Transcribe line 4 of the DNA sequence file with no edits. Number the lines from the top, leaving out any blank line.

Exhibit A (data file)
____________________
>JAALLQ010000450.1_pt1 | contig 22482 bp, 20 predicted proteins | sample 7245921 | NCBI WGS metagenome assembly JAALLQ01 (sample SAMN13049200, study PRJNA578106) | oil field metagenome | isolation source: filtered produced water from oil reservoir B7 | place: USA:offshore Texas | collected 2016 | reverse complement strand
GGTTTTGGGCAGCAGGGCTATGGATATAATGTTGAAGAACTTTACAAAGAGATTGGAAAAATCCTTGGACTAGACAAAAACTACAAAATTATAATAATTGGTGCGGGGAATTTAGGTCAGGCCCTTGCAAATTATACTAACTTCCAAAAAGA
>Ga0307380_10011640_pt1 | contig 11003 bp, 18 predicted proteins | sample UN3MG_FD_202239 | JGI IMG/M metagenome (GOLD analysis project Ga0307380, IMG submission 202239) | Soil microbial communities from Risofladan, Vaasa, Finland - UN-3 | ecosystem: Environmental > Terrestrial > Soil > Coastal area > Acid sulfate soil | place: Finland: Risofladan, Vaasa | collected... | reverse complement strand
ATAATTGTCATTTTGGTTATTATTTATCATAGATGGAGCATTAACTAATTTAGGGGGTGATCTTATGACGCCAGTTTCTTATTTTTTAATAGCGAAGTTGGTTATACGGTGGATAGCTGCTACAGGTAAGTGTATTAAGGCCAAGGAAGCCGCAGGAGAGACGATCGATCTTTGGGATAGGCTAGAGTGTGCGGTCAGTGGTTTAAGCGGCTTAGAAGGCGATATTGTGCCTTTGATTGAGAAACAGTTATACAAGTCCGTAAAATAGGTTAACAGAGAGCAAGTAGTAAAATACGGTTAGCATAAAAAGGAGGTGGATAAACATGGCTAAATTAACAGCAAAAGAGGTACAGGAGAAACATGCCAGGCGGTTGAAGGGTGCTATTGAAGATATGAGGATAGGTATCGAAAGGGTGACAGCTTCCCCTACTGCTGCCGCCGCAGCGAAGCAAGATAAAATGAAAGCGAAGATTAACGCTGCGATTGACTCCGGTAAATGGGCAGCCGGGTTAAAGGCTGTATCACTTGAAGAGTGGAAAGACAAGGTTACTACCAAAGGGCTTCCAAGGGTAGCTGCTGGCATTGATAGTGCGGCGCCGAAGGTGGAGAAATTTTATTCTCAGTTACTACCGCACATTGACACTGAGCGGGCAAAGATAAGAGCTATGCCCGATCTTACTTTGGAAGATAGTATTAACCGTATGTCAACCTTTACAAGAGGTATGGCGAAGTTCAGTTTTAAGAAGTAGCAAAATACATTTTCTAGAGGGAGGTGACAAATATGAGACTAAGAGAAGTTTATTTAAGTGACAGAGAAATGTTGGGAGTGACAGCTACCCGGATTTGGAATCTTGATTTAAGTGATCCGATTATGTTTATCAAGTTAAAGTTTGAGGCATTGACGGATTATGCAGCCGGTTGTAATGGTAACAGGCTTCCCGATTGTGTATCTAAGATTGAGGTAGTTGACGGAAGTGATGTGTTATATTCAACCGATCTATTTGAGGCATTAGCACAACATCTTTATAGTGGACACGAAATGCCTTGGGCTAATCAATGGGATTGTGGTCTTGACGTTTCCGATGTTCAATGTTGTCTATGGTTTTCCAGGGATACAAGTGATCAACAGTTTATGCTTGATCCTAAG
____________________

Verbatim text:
ATAATTGTCATTTTGGTTATTATTTATCATAGATGGAGCATTAACTAATTTAGGGGGTGATCTTATGACGCCAGTTTCTTATTTTTTAATAGCGAAGTTGGTTATACGGTGGATAGCTGCTACAGGTAAGTGTATTAAGGCCAAGGAAGCCGCAGGAGAGACGATCGATCTTTGGGATAGGCTAGAGTGTGCGGTCAGTGGTTTAAGCGGCTTAGAAGGCGATATTGTGCCTTTGATTGAGAAACAGTTATACAAGTCCGTAAAATAGGTTAACAGAGAGCAAGTAGTAAAATACGGTTAGCATAAAAAGGAGGTGGATAAACATGGCTAAATTAACAGCAAAAGAGGTACAGGAGAAACATGCCAGGCGGTTGAAGGGTGCTATTGAAGATATGAGGATAGGTATCGAAAGGGTGACAGCTTCCCCTACTGCTGCCGCCGCAGCGAAGCAAGATAAAATGAAAGCGAAGATTAACGCTGCGATTGACTCCGGTAAATGGGCAGCCGGGTTAAAGGCTGTATCACTTGAAGAGTGGAAAGACAAGGTTACTACCAAAGGGCTTCCAAGGGTAGCTGCTGGCATTGATAGTGCGGCGCCGAAGGTGGAGAAATTTTATTCTCAGTTACTACCGCACATTGACACTGAGCGGGCAAAGATAAGAGCTATGCCCGATCTTACTTTGGAAGATAGTATTAACCGTATGTCAACCTTTACAAGAGGTATGGCGAAGTTCAGTTTTAAGAAGTAGCAAAATACATTTTCTAGAGGGAGGTGACAAATATGAGACTAAGAGAAGTTTATTTAAGTGACAGAGAAATGTTGGGAGTGACAGCTACCCGGATTTGGAATCTTGATTTAAGTGATCCGATTATGTTTATCAAGTTAAAGTTTGAGGCATTGACGGATTATGCAGCCGGTTGTAATGGTAACAGGCTTCCCGATTGTGTATCTAAGATTGAGGTAGTTGACGGAAGTGATGTGTTATATTCAACCGATCTATTTGAGGCATTAGCACAACATCTTTATAGTGGACACGAAATGCCTTGGGCTAATCAATGGGATTGTGGTCTTGACGTTTCCGATGTTCAATGTTGTCTATGGTTTTCCAGGGATACAAGTGATCAACAGTTTATGCTTGATCCTAAG